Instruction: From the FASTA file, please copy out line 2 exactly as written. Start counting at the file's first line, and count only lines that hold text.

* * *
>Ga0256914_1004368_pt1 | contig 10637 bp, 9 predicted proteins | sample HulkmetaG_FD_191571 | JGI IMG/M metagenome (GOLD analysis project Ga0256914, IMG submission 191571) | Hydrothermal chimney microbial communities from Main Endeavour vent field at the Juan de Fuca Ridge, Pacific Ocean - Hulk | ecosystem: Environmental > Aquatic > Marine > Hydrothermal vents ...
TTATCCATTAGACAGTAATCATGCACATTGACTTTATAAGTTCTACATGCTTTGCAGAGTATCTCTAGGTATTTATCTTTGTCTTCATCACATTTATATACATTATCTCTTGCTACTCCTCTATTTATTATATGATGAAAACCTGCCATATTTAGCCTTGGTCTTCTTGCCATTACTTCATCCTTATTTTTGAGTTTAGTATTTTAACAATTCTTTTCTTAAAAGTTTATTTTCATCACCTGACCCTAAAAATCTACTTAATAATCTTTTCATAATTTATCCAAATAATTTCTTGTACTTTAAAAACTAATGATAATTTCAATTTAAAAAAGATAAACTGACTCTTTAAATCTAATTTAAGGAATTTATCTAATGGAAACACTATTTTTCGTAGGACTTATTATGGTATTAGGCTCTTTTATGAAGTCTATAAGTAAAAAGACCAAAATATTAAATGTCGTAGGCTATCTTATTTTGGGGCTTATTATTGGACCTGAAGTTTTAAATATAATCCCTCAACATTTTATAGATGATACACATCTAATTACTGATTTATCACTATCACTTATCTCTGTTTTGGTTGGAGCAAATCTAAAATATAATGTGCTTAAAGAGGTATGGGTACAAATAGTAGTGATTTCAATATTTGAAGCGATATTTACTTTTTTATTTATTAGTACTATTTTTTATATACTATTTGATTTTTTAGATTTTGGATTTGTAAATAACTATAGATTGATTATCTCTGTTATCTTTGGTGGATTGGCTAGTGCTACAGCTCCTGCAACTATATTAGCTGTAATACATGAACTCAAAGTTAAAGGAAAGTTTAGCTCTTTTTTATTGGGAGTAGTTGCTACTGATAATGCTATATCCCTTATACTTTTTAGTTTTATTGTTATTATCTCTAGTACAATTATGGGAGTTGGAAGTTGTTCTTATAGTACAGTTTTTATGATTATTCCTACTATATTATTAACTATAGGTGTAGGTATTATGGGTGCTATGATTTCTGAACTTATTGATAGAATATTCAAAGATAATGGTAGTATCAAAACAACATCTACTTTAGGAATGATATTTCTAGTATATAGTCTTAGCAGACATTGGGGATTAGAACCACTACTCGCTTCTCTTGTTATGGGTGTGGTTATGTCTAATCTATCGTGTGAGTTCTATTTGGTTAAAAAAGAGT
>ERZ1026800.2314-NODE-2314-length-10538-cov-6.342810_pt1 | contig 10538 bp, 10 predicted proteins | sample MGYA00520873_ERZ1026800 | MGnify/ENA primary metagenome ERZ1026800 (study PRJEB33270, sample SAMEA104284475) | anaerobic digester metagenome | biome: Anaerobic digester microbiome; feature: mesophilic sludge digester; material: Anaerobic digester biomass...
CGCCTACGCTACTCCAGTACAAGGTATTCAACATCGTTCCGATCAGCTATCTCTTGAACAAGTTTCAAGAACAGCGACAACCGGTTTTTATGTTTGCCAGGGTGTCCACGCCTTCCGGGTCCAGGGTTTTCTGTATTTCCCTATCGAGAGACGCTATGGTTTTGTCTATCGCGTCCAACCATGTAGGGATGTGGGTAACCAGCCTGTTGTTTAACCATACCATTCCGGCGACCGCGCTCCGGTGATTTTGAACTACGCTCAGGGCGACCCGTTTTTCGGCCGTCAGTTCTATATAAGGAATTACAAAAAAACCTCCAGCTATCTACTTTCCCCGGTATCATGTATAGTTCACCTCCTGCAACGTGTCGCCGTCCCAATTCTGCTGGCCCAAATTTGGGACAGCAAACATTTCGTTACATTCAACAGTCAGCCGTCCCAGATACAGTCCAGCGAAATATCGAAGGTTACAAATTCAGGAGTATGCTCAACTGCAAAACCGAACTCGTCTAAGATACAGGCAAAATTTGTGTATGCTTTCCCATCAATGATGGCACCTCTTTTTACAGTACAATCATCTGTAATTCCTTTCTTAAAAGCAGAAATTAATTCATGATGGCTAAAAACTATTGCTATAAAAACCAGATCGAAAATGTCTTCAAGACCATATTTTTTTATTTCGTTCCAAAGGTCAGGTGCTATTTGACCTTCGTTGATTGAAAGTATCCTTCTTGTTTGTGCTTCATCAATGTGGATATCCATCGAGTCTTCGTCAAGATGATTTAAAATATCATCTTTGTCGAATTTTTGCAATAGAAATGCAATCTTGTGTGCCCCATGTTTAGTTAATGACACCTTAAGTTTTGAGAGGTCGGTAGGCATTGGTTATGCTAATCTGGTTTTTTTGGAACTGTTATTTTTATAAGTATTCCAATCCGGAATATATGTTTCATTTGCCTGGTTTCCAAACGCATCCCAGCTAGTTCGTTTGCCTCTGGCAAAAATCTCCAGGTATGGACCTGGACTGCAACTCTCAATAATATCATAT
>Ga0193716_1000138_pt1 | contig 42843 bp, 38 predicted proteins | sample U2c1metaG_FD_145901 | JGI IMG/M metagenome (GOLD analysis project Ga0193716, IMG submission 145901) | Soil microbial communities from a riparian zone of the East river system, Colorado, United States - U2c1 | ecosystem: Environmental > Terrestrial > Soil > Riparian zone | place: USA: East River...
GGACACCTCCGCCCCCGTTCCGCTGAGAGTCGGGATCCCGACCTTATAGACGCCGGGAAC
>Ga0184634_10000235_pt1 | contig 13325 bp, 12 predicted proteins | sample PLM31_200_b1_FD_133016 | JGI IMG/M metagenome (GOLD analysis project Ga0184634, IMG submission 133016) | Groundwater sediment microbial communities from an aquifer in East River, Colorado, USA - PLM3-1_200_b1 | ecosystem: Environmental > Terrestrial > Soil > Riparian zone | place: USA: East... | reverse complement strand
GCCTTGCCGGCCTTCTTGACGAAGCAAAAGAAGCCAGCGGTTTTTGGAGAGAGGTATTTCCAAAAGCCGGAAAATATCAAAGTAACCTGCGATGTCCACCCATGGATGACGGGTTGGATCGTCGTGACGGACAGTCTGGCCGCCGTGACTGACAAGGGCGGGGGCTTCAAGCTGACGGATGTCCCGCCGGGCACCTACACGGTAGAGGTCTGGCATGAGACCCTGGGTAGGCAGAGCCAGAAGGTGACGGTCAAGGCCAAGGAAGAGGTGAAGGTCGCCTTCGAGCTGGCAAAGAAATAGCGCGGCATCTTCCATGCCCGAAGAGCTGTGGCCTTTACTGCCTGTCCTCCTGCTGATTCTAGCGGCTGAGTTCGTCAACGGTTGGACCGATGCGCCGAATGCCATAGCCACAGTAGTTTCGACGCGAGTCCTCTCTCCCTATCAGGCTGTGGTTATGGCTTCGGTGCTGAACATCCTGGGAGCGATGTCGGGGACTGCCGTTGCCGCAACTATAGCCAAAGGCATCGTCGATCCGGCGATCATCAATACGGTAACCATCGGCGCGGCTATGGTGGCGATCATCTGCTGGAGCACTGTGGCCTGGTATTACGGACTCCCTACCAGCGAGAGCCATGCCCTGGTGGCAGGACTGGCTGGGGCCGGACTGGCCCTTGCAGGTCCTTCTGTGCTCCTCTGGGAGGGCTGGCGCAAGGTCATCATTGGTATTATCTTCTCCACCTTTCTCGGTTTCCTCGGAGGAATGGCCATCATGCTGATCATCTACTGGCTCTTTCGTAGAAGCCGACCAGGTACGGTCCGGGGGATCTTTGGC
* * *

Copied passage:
TTATCCATTAGACAGTAATCATGCACATTGACTTTATAAGTTCTACATGCTTTGCAGAGTATCTCTAGGTATTTATCTTTGTCTTCATCACATTTATATACATTATCTCTTGCTACTCCTCTATTTATTATATGATGAAAACCTGCCATATTTAGCCTTGGTCTTCTTGCCATTACTTCATCCTTATTTTTGAGTTTAGTATTTTAACAATTCTTTTCTTAAAAGTTTATTTTCATCACCTGACCCTAAAAATCTACTTAATAATCTTTTCATAATTTATCCAAATAATTTCTTGTACTTTAAAAACTAATGATAATTTCAATTTAAAAAAGATAAACTGACTCTTTAAATCTAATTTAAGGAATTTATCTAATGGAAACACTATTTTTCGTAGGACTTATTATGGTATTAGGCTCTTTTATGAAGTCTATAAGTAAAAAGACCAAAATATTAAATGTCGTAGGCTATCTTATTTTGGGGCTTATTATTGGACCTGAAGTTTTAAATATAATCCCTCAACATTTTATAGATGATACACATCTAATTACTGATTTATCACTATCACTTATCTCTGTTTTGGTTGGAGCAAATCTAAAATATAATGTGCTTAAAGAGGTATGGGTACAAATAGTAGTGATTTCAATATTTGAAGCGATATTTACTTTTTTATTTATTAGTACTATTTTTTATATACTATTTGATTTTTTAGATTTTGGATTTGTAAATAACTATAGATTGATTATCTCTGTTATCTTTGGTGGATTGGCTAGTGCTACAGCTCCTGCAACTATATTAGCTGTAATACATGAACTCAAAGTTAAAGGAAAGTTTAGCTCTTTTTTATTGGGAGTAGTTGCTACTGATAATGCTATATCCCTTATACTTTTTAGTTTTATTGTTATTATCTCTAGTACAATTATGGGAGTTGGAAGTTGTTCTTATAGTACAGTTTTTATGATTATTCCTACTATATTATTAACTATAGGTGTAGGTATTATGGGTGCTATGATTTCTGAACTTATTGATAGAATATTCAAAGATAATGGTAGTATCAAAACAACATCTACTTTAGGAATGATATTTCTAGTATATAGTCTTAGCAGACATTGGGGATTAGAACCACTACTCGCTTCTCTTGTTATGGGTGTGGTTATGTCTAATCTATCGTGTGAGTTCTATTTGGTTAAAAAAGAGT